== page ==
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Aerin

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Aerin, daughter of Indor, close kin of Hurin Thalion, and wife of Brodda the Easterling.

I wanted to do another tolkien female, as Beruthiel and Tar-Miriel were both so well received, and Aerin stood out to me when reading 'the Children of Hurin.' one of Turin's kinswomen, taken by Brodda to be his wife, and in truth no less a slave and captive than the rest of her people under easterling rule.

Here we have the moment were Turin, having slaughtered Brodda and his men, rounds up the surviving slaves of the household to make their escape from Dor-Lomin. Aerin, given the offer to come with them, chooses to stay behind, and burns Brodda's hall to the ground, choosing death rather than "freedom" in the frozen wilderness with little food, less hope, and a long, sorry past behind her.

The ruin of the once proud House of Hador serves as the backdrop for the tragedy of Turin Trurambar, and the meeting of these two remnants of Hador's people, long since broken and brought low, was for my money one of the most powerful moments in COH (a book heavy on powerful moments) and the image of it really stayed with me. I don't think my effort here quite does it justice.

I wanted Aerin, despite the reality of her position as essentially a captive and many-year rape victim, to be dressed like a queen in the easterling manner; all decked out in heavy furs and gold finery. i had debated how 'sexy' to make her attire (of all the scenes tolkien ever wrote, one could argue that the scene in Brodda's hall is his most Frank Frazetta-esq set piece, with the tall, grim, white hero hacking into a throng of writhing barbarians, and a blonde, barely-cald sexpot on the side in some pose of terror) and had played around with the idea of having her forced to walk around the hall and serve drink to her husband's retainers in some scant, princess jasmine type bikini (lending a further element of shame to this un-looked-for confrontation with her long lost but rightful lord and kinsman) but in the end i decided to go for something more reserved, and matronly; i figure after more than twenty years she is (despite herself) pretty legitimately brodda's wife, and would accordingly be allowed some dignity in her dress. besides, it gets damn cold in dor-lomin in wintertime. she's aged and battered by this point but must have been quite the beauty when she was younger, being chosen by the local top dog out of all the women of Hador's people (of whom, it is often remarked, many were real lookers) I imagine the easterling chief would have chosen a special white wolf pelt for her, matching her pale skin and hair.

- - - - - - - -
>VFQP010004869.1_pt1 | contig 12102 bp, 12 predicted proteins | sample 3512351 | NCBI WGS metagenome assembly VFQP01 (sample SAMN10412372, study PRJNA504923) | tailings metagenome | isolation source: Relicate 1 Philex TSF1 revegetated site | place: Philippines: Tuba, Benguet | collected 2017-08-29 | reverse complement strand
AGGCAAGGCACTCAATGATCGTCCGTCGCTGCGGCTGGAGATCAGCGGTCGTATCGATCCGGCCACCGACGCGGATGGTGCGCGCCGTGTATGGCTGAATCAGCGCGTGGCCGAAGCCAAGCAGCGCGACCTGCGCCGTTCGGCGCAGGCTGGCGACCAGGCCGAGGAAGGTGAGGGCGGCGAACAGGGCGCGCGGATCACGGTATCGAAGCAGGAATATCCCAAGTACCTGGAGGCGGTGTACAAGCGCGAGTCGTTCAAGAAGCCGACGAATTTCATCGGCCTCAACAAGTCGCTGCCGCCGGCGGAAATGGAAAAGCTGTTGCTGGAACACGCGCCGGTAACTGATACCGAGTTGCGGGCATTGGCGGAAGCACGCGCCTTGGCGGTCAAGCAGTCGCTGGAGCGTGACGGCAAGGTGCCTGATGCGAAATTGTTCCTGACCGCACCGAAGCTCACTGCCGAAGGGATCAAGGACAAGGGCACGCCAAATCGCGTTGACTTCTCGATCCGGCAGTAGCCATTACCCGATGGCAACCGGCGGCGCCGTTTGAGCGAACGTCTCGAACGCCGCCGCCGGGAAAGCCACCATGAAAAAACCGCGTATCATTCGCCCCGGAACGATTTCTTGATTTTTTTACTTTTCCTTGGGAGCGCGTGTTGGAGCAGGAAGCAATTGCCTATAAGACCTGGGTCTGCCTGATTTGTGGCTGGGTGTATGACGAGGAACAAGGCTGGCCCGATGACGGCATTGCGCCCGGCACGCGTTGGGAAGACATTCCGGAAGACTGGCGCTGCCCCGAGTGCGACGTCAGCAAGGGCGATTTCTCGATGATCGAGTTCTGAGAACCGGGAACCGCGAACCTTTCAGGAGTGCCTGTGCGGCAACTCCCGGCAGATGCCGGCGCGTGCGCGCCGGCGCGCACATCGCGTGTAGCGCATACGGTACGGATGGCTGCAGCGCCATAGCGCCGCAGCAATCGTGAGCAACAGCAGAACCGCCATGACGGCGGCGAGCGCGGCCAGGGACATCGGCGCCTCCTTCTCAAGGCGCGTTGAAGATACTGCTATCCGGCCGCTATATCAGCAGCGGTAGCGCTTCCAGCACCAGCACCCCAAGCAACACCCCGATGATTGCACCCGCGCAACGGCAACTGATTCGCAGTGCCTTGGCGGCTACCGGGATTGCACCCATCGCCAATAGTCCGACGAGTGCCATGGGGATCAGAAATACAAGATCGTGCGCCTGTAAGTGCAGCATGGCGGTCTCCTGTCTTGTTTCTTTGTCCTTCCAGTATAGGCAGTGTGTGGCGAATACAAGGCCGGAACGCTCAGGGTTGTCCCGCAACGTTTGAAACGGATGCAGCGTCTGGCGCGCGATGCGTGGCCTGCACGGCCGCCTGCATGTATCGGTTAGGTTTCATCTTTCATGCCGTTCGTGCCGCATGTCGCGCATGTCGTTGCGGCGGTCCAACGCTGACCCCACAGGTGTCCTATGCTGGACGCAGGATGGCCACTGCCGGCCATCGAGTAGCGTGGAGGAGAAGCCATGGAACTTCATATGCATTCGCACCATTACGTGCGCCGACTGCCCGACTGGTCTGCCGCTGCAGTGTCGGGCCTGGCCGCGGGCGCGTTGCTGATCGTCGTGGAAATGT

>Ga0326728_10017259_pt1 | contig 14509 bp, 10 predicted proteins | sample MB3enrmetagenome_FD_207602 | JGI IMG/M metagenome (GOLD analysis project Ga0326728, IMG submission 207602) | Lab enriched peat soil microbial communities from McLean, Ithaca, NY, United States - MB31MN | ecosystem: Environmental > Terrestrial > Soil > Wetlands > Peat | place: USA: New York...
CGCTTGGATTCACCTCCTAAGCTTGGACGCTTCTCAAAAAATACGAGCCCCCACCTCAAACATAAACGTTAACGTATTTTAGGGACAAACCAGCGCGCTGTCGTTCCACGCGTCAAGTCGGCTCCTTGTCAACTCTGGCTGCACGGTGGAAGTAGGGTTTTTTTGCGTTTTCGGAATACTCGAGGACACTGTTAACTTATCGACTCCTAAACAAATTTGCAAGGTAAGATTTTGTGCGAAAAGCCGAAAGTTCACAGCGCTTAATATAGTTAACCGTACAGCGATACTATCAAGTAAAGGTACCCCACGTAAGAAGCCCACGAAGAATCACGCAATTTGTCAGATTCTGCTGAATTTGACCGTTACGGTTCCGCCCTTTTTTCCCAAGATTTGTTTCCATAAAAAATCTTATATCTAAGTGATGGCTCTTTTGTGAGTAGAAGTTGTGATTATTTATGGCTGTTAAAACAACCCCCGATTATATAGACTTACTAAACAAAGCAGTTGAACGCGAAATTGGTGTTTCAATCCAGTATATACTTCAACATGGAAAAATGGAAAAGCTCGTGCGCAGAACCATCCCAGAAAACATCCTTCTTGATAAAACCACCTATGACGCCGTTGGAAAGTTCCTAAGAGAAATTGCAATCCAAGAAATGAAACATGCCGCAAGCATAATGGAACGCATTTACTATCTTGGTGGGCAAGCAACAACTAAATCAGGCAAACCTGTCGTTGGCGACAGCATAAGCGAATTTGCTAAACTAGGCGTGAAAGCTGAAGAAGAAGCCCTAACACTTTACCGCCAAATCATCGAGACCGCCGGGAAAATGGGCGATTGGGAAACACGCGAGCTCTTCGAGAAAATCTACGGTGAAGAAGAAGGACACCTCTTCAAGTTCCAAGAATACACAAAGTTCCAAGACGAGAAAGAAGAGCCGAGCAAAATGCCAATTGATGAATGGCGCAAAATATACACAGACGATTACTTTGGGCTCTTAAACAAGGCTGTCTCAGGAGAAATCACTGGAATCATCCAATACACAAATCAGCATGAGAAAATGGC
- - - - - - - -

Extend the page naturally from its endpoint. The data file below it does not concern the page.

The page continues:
Turin is (as every single person I've shown this drawing to has pointed out) a rather close self portrait. it was not done intentionaly, but I must say of all tolkien's characters there's something about turin I really identify with (though i doubt i could kill someone with a small stone from a riverbed, more's the pity)

Part of my weekly tolkien sketchblog (sorry for the long hiatus guys, I'll be posting more regularly again)
Image details
Image size
2457x3208px 2.65 MB
Make
Canon
Model
Canon MX890 series Network
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Libra1010's avatar
 I've finally gotten around to reading 'The Children of Hurin' and I must say that while it's rather beautifully-written I STILL like 'Beren and Luthien' better (partly because I've always been fonder of plain Heroes than of any Anti-Hero I have ever read, partly because it makes 'A Song of Ice and Fire' look downright CHIPPER by comparison).

 Reading it - along with perusing your excellent gallery once again - did cause me to realise that you seem to have illustrated almost all of Tolkien's First Age heroes of Humankind in some form (well done!), except for Tuor son of Huor; might I ask if you have any opinions on how that character ought to be depicted? (the somewhat unfair thought "rather like Turin, son of Hurin but with the hubris replaced by humility" did occur to me but that's hardly a strong visual concept!).